Joan Didion (b. December 5, 1934) is an American author best known for her novels and her literary journalism. Her novels and essays explore the disintegration of American morals and cultural chaos, where the overriding theme is individual and social fragmentation. A sense of anxiety or dread permeates much of her work. (Click here for full Wikipedia article)
A place belongs forever to whoever claims it hardest, remembers it most obsessively, wrenches it from itself, shapes it, renders it, loves it so radically that he remakes it in his own image.
Anybody who talks about California hedonism has never spent a Christmas in Sacramento.
Ask anyone committed to Marxist analysis how many angels dance on the head of a pin, and you will be asked in return to never mind the angels, tell me who controls the production of pins.
Grammar is a piano I play by ear. All I know about grammar is its power.
I don't think anybody feels like they're a good parent. Or if people think they're good parents, they ought to think again.
I never had faith that the answers to human problems lay in anything that could be called political. I thought the answers, if there were answers, lay someplace in man's soul.
I never had much interest in being a child. As a way of being it seemed flat, failed to engage.
I no longer want reminders of what was, what got broken, what got lost, what got wasted.
I think we are well advised to keep on nodding terms with the people we used to be, whether we find them attractive company or not. Otherwise they turn up unannounced and surprise us, come hammering on the mind's door at 4 A.M. of a bad night and demand to know who deserted them, who betrayed them, who is going to make amends.
I was no longer, if I had ever been, afraid to die: I was now afraid not to die.
I was raised an Episcopalian. And I did not and I don't believe that anyone is looking out for me personally.
Life changes fast. Life changes in the instant. You sit down to dinner and life as you know it ends.
Memories are what you no longer want to remember.
My only advantage as a reporter is that I am so physically small, so temperamentally unobtrusive, and so neurotically inarticulate that people tend to forget that my presence runs counter to their best interests.
Nothing I read about grief seemed to exactly express the craziness of it; which was the interesting aspect of it to me- how really tenuous our sanity is.
Novels are like paintings, specifically watercolors. Every stroke you put down you have to go with. Of course you can rewrite, but the original strokes are still there in the texture of the thing.
Of course great hotels have always been social ideas, flawless mirrors to the particular societies they service.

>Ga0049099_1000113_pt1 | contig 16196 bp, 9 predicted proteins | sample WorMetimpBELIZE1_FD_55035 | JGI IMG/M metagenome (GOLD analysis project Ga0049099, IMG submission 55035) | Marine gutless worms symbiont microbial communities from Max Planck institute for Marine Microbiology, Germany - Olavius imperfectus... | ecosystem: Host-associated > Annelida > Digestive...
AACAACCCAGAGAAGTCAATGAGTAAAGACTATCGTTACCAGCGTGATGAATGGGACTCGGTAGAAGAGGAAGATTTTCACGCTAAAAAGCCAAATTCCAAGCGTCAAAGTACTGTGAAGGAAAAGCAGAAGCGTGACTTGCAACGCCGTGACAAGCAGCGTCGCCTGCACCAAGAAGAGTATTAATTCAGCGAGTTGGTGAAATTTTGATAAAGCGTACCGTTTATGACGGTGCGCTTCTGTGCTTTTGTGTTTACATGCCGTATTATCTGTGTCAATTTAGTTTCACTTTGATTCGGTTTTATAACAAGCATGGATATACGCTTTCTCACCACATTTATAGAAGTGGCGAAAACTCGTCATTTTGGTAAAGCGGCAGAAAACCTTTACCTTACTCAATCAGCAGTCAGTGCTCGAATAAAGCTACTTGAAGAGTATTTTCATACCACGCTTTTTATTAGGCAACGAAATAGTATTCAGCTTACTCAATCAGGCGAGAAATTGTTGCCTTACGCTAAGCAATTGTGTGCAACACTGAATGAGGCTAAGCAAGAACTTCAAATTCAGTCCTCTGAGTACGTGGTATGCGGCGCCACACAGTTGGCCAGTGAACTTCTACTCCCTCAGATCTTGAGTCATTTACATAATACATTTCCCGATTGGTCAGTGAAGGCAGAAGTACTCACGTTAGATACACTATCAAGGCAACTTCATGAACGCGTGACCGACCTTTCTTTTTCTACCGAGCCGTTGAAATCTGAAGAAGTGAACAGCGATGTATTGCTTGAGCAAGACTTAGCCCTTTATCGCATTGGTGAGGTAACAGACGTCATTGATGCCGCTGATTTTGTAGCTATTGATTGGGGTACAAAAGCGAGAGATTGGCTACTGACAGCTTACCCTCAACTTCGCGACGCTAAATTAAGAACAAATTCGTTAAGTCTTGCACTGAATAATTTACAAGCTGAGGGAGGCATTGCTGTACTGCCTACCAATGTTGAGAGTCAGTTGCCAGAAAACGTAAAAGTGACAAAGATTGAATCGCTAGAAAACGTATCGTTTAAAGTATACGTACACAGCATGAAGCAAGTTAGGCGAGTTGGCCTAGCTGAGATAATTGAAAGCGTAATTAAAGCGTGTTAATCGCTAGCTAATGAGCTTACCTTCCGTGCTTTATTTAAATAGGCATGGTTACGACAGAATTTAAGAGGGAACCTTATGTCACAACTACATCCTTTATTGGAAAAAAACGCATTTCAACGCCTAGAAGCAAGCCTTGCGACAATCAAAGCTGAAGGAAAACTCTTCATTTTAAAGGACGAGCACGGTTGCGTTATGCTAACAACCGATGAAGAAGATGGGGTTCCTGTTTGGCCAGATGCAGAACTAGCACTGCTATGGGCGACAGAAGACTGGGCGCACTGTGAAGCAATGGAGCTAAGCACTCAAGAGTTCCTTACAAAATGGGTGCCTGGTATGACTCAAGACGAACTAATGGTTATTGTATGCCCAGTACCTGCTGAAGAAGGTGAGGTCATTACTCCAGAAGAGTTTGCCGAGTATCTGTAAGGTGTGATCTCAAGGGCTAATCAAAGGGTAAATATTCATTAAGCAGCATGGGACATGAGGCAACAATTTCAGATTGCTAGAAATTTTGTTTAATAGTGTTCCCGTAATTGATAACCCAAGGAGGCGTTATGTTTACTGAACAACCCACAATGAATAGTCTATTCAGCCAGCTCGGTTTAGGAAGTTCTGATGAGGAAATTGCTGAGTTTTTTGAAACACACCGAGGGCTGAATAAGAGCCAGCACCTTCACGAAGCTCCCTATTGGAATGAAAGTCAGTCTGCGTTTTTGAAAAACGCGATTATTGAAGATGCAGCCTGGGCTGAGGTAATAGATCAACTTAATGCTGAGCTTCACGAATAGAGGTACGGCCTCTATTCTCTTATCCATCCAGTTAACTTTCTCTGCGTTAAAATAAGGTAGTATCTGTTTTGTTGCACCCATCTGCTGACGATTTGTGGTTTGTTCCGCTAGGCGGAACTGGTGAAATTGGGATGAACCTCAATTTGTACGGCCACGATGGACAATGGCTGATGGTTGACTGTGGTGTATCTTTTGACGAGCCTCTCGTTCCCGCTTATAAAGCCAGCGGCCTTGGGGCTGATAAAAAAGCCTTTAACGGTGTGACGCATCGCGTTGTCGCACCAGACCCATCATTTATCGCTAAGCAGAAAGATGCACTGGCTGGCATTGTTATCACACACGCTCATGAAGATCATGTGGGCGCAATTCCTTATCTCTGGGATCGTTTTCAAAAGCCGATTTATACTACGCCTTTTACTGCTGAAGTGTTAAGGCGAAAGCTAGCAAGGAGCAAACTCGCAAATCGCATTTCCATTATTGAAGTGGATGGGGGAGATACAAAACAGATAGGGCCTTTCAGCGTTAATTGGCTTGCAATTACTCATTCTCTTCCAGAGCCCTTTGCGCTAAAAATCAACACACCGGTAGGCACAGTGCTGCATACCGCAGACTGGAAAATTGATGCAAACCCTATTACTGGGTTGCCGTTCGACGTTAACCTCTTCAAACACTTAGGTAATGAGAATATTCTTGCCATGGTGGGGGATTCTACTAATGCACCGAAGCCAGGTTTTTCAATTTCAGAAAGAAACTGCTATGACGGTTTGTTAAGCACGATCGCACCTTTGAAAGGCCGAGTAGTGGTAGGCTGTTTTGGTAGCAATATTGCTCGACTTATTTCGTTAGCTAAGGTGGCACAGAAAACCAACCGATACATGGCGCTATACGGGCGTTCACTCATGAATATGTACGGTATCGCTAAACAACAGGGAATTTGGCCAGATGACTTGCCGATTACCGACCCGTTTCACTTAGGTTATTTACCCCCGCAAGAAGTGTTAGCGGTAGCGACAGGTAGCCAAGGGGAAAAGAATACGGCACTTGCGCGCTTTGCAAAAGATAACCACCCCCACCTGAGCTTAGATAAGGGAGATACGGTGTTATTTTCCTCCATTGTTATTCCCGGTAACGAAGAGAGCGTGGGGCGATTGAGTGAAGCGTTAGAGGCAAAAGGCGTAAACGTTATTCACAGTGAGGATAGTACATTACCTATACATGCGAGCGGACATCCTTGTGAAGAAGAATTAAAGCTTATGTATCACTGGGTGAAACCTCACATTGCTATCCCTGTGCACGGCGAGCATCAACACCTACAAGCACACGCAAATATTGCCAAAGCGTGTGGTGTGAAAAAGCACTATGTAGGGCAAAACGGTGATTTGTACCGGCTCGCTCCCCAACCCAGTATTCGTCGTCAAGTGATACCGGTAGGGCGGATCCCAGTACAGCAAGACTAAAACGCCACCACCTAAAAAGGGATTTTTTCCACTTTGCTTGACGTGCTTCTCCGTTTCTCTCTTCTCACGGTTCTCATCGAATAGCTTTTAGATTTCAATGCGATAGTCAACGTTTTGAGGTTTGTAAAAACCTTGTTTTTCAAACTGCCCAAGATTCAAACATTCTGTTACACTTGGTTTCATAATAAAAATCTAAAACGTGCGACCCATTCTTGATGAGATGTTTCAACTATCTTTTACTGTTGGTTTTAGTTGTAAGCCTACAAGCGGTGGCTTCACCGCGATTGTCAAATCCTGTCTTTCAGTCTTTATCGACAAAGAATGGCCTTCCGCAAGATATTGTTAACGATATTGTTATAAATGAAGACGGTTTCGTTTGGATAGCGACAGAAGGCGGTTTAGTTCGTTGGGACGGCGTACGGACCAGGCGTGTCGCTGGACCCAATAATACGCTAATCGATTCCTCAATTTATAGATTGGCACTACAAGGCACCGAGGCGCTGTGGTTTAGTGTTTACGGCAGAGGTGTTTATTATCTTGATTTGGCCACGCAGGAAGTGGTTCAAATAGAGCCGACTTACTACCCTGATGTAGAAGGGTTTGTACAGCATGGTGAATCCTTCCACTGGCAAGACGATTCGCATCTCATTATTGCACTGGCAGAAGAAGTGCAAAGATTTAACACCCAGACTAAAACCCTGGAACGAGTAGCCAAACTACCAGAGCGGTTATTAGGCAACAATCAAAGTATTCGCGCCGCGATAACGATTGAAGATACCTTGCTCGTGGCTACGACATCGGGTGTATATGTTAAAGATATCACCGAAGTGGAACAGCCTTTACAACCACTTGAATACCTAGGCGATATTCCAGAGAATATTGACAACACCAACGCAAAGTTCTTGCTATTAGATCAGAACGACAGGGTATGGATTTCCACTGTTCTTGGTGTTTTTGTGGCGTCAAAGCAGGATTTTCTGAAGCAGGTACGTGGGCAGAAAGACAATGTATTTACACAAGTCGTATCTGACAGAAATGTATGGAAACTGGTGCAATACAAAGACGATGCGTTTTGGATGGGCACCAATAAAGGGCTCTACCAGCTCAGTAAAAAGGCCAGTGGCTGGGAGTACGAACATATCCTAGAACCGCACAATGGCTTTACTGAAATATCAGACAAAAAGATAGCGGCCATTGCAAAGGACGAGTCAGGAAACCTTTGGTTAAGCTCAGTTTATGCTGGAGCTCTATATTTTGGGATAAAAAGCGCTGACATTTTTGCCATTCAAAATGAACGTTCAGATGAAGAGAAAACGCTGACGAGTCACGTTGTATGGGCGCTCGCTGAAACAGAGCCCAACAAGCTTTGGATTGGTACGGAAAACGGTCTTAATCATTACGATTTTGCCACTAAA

One of the things that happens to people in grief is they secretly think they're crazy, because they realize they are thinking things that don't make sense.
Quite often you want to tell somebody your dream, your nightmare. Well, nobody wants to hear about someone else's dream, good or bad; nobody wants to walk around with it. The writer is always tricking the reader into listening to the dream.
Self-respect is a question of recognizing that anything worth having has a price.
Strength is one of those things you're supposed to have. You don't feel that you have it at the time you're going through it.
Style is character.
The fancy that extraterrestrial life is by definition of a higher order than our own is one that soothes all children, and many writers.
The future always looks good in the golden land because no one remembers the past.
The impulse to write things down is a peculiarly compulsive one, inexplicable to those who do not share it, useful only accidentally, only secondarily, in the way that any compulsion tries to justify itself.
The West begins where the average annual rainfall drops below twenty inches. Water is important to people who do not have it, and the same is true of control.
The willingness to accept responsibility for one's own life is the source from which self-respect springs.
The writer is always tricking the reader into listening to their dream.
There's a general impulse to distract the grieving person- as if you could.
To believe in 'the greater good' is to operate, necessarily, in a certain ethical suspension.
To free us from the expectations of others, to give us back to ourselves- there lies the great, singular power of self-respect.
To make an omelette, you need not only those broken eggs but someone 'oppressed' to beat them: every revolutionist is presumed to understand that, and also every woman, which either does or does not make 51 percent of the population of the United States a potentially revolutionary class.
We forget all too soon the things we thought we could never forget.
We imagine things- that we wouldn't be able to survive, but in fact, we do survive. We have no choice, so we do it.
We look for the sermon in the suicide, for the social or moral lesson in the murder of five. We interpret what we see, select the most workable of the multiple choices.
We tell ourselves stories in order to live.
What's so hard about that first sentence is that you're stuck with it. Everything else is going to flow out of that sentence. And by the time you've laid down the first two sentences, your options are all gone.
When we start deceiving ourselves into thinking not that we want something... but that it is a moral imperative that we have it, that is when we join the fashionable madmen.
Writers are always selling somebody out.
You aren't sure if you're making the right decision- about anything, ever.
You had to feel the swell change. You had to go with the change. He told me that. No eye is on the sparrow but he did tell me that.
You have to pick the places you don't walk away from.
Was there ever in anyone's life span a point free in time, devoid of memory, a night when choice was any more than the sum of all the choices gone before?